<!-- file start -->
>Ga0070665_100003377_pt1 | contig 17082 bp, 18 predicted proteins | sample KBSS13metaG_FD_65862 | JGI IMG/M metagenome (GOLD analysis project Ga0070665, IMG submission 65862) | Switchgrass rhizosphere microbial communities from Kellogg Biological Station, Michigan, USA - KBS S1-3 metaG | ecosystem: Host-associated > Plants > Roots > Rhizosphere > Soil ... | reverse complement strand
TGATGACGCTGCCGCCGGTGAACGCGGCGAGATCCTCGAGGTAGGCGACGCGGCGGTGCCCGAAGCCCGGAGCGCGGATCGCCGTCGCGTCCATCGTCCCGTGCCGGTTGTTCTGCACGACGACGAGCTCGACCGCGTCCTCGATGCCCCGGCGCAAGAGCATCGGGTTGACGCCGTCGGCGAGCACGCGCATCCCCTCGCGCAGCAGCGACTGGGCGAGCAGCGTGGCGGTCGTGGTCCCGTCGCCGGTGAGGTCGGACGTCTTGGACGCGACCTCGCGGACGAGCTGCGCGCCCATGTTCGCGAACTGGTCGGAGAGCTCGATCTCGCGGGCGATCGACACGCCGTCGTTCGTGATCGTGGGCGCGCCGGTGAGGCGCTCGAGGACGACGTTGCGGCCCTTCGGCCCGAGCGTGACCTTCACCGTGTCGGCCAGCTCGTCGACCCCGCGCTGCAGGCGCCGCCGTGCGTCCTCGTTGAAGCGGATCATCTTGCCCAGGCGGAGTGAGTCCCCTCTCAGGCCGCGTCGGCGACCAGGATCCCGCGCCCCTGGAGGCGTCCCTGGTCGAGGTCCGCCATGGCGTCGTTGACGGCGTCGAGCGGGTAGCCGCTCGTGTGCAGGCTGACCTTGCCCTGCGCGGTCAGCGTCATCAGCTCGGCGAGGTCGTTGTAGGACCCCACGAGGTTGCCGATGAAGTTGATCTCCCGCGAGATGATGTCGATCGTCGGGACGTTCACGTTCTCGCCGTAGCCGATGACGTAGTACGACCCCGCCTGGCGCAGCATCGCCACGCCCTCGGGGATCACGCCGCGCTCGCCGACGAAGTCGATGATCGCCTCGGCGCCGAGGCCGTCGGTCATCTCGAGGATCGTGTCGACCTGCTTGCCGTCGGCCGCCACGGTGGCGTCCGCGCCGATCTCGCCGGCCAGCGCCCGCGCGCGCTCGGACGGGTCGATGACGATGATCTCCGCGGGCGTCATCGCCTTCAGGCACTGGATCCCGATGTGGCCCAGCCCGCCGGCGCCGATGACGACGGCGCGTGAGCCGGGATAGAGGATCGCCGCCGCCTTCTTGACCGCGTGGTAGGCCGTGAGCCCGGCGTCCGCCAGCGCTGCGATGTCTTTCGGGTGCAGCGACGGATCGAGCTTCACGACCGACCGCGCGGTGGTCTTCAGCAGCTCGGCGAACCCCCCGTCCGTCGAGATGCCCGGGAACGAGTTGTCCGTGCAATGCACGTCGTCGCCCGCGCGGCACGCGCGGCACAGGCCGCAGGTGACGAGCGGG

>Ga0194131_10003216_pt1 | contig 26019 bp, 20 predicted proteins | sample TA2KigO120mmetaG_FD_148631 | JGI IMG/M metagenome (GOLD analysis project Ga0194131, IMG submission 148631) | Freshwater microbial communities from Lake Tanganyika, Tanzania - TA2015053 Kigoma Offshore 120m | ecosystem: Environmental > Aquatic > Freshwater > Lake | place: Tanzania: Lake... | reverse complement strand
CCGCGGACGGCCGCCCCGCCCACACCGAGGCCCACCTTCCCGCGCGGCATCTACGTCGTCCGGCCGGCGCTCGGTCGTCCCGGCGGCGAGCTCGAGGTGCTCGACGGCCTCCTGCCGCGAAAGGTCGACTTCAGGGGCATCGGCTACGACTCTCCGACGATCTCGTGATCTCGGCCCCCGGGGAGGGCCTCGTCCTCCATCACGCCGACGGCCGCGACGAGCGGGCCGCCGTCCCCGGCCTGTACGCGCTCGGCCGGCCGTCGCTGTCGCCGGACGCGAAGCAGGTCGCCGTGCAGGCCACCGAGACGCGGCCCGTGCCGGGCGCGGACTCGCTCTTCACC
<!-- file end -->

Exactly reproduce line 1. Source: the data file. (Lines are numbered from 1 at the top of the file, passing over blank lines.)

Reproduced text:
>Ga0070665_100003377_pt1 | contig 17082 bp, 18 predicted proteins | sample KBSS13metaG_FD_65862 | JGI IMG/M metagenome (GOLD analysis project Ga0070665, IMG submission 65862) | Switchgrass rhizosphere microbial communities from Kellogg Biological Station, Michigan, USA - KBS S1-3 metaG | ecosystem: Host-associated > Plants > Roots > Rhizosphere > Soil ... | reverse complement strand